Esarey, Logan. Pioneer Politics in Indiana. Indiana Magazine of History, Vol. 13, No. 2 (JUNE, 1917), pp. 99-128.
The Point: Resolutions of Instruction increased partisanship and became a party building tool, with the theory of deliberative democracy and the effect of decreasing the freedom of elected officials to vote their conscious or to fight for a wiser path because the majority party used the people as a bludgeon upon dissidents.
“The situation reached a critical period in Indiana in 1824. There were several important issues dividing the people. Be sides the rising discontent against the office-holders, there was the question of the caucus, both local and national, the manner of choosing the presidential electors, (they had been chosen by the General Assembly in 1816 and 1820) and the question of the relation of a representative to his constituents. This latter question was usually called the “right of instruction.” This question is still alive ; one might say “perniciously” alive in 1912. The Democrats insisted that their representative should vote according to his platform or resign. A number of Democratic members actually resigned their positions rather than vote contrary to the known wishes of their constituents. In the legislative journal are a number of instances in which Democrats explained their votes by saying they were instructed to vote as they did. On the other hand the Whigs as a rule went on the theory that in the election a superior man was chosen but left free to vote as he thought best under the conditions as they arose. A testy Whig in a Whitewater convention said they might as well send an ass to the legislature with instructions tied to his pack saddle as to send an instructed representative. This alternative seems to have been taken in some cases” (110).
“It soon came about that those who opposed the caucus, favored electing presidential electors by popular vote, and insisted that all representatives carry out the instructions of their constituents, were supporters of Jackson. They thus stood for a greater democracy and gradually accepted the name of Jacksonian Democrats in opposition to all those who took the opposite side of these questions and came to be known in Indiana as Clay men, Clay Republicans and finally Whigs.
“The following account from Niles’ Register, February 7, 1824, shows the sentiment of the people on caucuses. Its fate in the General Assembly shows what the office-holders thought of the resolution.
Whereas, the encouragement given to caucus nominations for the office of President and Vice-President of the United States excites in us the liveliest apprehensions for the safety of the Union, because we believe it to be a practice tormenting the people in the exercise of their dearest franchise, at war with their feelings and the principles of their political institutions, nourishing the growth of party intrigue, which carries in its train every species of dangerous and degrading corruption; and a practice which if not checked in its progress will ultimately undermine the sacred rights, the prosperity and happiness of the American people, therefore in obedience to our duty to the State we represent, to our fellow citizens of the Union be it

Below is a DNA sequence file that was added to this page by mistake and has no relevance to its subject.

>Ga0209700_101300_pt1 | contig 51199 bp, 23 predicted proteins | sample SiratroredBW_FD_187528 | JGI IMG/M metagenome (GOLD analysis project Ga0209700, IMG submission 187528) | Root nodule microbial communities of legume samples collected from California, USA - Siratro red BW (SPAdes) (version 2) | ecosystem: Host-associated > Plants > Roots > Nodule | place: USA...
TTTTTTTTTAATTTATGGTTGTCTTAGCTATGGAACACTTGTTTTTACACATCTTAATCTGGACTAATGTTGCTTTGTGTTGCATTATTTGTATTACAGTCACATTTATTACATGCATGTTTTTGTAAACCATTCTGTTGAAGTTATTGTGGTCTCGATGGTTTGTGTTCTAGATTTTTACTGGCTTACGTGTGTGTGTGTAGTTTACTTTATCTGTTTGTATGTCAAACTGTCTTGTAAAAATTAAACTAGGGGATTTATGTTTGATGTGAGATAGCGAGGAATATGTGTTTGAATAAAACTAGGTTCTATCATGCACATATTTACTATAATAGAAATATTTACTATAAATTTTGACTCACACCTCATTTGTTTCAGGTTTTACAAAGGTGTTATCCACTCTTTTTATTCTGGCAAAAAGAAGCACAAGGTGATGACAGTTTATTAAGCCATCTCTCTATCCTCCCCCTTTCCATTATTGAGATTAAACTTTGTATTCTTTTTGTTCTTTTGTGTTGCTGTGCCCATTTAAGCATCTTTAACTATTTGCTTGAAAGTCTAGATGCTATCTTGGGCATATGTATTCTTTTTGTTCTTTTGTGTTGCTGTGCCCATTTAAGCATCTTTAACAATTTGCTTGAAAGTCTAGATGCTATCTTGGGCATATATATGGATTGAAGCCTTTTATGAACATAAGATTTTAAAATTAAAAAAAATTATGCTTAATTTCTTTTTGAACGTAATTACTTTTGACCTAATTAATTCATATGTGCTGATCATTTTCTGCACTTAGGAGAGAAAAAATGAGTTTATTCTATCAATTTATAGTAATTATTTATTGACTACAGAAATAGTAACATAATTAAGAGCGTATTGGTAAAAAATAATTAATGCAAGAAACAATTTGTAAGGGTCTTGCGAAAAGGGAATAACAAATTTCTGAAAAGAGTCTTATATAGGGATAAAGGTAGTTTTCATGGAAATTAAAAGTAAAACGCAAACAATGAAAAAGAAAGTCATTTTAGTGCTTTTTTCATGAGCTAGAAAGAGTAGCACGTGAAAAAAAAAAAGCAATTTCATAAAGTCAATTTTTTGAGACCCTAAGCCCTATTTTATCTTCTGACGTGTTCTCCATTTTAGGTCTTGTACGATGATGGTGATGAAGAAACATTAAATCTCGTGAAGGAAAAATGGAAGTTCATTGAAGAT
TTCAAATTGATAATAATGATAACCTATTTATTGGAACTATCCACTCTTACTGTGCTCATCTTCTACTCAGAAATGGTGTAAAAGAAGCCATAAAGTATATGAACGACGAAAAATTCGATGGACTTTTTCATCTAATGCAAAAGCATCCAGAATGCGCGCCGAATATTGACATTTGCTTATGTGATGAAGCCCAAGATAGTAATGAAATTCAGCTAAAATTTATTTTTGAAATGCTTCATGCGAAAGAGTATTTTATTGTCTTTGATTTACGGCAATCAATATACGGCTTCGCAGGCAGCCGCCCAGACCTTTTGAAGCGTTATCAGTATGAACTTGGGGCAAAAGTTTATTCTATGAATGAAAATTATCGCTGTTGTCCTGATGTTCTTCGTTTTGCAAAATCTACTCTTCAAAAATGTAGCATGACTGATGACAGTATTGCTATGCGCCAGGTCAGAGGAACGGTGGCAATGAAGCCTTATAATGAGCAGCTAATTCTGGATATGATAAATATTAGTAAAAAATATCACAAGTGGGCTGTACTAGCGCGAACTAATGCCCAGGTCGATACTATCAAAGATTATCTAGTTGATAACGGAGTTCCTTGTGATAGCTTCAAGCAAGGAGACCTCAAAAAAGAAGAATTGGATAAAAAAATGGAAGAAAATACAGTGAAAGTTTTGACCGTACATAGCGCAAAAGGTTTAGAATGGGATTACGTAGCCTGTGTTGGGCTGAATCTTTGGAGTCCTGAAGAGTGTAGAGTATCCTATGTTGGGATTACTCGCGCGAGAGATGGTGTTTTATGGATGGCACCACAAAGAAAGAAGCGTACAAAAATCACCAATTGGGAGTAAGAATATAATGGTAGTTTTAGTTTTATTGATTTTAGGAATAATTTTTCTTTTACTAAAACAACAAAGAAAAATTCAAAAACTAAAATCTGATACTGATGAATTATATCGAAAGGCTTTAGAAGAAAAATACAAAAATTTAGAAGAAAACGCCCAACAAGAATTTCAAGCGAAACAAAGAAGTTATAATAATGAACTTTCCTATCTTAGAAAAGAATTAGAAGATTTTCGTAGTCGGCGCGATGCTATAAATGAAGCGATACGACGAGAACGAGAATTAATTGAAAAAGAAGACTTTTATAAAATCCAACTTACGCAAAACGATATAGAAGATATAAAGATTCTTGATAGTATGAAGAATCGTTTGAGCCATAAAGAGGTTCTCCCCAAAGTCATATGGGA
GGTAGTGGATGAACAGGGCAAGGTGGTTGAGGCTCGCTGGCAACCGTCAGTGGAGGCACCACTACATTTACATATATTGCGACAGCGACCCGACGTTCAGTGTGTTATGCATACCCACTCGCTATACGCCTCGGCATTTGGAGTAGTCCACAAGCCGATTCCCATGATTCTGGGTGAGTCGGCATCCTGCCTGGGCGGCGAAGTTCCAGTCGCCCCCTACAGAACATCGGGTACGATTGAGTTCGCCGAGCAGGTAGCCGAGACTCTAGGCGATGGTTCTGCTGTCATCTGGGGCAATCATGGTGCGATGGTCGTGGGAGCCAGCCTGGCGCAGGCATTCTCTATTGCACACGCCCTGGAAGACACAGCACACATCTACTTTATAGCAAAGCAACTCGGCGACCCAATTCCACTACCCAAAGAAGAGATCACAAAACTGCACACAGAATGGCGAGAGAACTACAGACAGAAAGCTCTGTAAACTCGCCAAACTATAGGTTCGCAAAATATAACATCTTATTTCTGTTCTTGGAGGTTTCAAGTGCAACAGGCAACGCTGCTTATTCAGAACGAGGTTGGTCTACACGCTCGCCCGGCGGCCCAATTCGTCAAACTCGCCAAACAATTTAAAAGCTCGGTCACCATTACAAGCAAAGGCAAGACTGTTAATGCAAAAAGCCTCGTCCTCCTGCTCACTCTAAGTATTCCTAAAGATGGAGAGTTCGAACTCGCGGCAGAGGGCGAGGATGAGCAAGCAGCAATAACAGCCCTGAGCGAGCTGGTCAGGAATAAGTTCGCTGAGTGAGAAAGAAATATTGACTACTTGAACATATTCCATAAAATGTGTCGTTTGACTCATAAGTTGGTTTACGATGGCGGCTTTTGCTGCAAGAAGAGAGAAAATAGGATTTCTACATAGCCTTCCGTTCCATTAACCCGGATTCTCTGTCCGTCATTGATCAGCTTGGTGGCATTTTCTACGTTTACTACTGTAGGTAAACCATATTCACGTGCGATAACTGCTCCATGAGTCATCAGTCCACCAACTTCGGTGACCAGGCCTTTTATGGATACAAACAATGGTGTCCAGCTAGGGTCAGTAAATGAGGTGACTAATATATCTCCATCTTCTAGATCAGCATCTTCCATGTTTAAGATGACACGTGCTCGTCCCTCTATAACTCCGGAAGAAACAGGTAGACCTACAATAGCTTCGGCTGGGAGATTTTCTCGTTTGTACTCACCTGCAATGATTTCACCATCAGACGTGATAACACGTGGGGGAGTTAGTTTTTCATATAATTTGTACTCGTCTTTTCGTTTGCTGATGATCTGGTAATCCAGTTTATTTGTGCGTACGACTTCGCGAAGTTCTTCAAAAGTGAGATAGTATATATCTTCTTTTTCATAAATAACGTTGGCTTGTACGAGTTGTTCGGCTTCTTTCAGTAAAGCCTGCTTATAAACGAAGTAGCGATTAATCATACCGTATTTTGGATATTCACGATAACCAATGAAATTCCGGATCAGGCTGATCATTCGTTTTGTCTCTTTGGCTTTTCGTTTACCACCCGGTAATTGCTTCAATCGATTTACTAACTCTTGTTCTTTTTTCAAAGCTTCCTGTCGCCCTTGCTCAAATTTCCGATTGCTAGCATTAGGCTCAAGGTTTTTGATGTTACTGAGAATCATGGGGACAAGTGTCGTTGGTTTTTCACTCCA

Resolved, by the House of Representatives of the General Assembly of the State of Indiana; that it is the right of the people reserved by them in the constitution to elect the President and the Vice-President of the United States, and that any attempt by congressional nominations, in caucus or otherwise, to exercise this invaluable privilege unless authorized by the constitution, should be regarded by the American people as a dangerous encroachment on their rights, tending to ruin the Republic. Resolved further, that his excellency, the governor, be requested to transmit to our senators and representatives in Congress this plain and matured opinion expressed by the House of Representatives of the people of this State.
“This was indefinitely postponed by a vote of 36 to 8.
“The commissioned and non-commissioned officers of the State militia in their State meeting in April, 1823, resolved “That we do highly appreciate the valuable services of Henry Clay and do most cordially recommend him as a suitable per son to fill the office of chief magistrate of the United States/’ Previous to this the rank and file of the Harrison county mili tia, after their usual exercises on muster day formed them selves into one of the first county conventions spoken of in history” (110-111).
Another Resolution follows—instructing how to vote for representatives: Resolved, That Patrick Shields be recommended to the voters of this district as a suitable person to be supported at the ensuing election to represent us in the Senate to fill the vacancy occasioned by the resignation of the Hon. Dennis Pennington.
Resolved, That Jacob Zenor, Jacob Kintner, and Henry Green, be recommended to the voters of this district as suitable persons to be sup ported at the ensuing election to represent us in the House of Represen tatives.
Resolved, That George Bentley be recommended to the voters of… (112).